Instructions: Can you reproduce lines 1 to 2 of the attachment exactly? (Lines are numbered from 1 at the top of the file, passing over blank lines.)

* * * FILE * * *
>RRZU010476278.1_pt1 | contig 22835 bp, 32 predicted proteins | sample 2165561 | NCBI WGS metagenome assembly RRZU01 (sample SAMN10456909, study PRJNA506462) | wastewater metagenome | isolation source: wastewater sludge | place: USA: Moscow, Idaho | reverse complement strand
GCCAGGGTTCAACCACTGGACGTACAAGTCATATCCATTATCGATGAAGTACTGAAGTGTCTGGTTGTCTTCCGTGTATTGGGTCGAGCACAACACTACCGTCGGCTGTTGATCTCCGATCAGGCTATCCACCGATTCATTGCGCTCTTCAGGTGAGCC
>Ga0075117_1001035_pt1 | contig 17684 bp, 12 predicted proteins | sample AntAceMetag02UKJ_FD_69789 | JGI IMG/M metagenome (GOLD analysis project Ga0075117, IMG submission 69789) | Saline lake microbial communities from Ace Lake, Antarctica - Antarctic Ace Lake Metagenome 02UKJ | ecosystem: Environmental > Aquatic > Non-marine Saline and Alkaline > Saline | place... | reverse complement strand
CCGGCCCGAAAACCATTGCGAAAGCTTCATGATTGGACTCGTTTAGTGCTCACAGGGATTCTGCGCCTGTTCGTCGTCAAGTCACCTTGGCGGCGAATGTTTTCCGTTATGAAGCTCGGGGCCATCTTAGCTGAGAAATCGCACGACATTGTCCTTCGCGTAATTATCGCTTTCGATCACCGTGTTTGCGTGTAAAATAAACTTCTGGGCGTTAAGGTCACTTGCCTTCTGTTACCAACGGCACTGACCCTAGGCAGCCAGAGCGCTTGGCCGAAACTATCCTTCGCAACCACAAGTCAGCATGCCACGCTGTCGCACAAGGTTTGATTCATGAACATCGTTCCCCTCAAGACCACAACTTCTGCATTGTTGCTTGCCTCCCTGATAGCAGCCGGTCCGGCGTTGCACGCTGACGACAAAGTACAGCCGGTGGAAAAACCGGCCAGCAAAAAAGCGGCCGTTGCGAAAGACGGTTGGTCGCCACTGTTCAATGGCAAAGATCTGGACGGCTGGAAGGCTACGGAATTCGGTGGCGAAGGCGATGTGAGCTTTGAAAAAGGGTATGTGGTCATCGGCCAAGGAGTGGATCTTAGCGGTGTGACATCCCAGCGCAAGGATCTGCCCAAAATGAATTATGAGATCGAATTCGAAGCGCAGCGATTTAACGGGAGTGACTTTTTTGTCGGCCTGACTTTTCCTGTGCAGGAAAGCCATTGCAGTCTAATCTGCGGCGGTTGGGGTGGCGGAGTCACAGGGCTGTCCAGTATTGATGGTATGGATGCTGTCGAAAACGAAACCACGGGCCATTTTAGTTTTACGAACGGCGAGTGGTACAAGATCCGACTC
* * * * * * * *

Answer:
>RRZU010476278.1_pt1 | contig 22835 bp, 32 predicted proteins | sample 2165561 | NCBI WGS metagenome assembly RRZU01 (sample SAMN10456909, study PRJNA506462) | wastewater metagenome | isolation source: wastewater sludge | place: USA: Moscow, Idaho | reverse complement strand
GCCAGGGTTCAACCACTGGACGTACAAGTCATATCCATTATCGATGAAGTACTGAAGTGTCTGGTTGTCTTCCGTGTATTGGGTCGAGCACAACACTACCGTCGGCTGTTGATCTCCGATCAGGCTATCCACCGATTCATTGCGCTCTTCAGGTGAGCC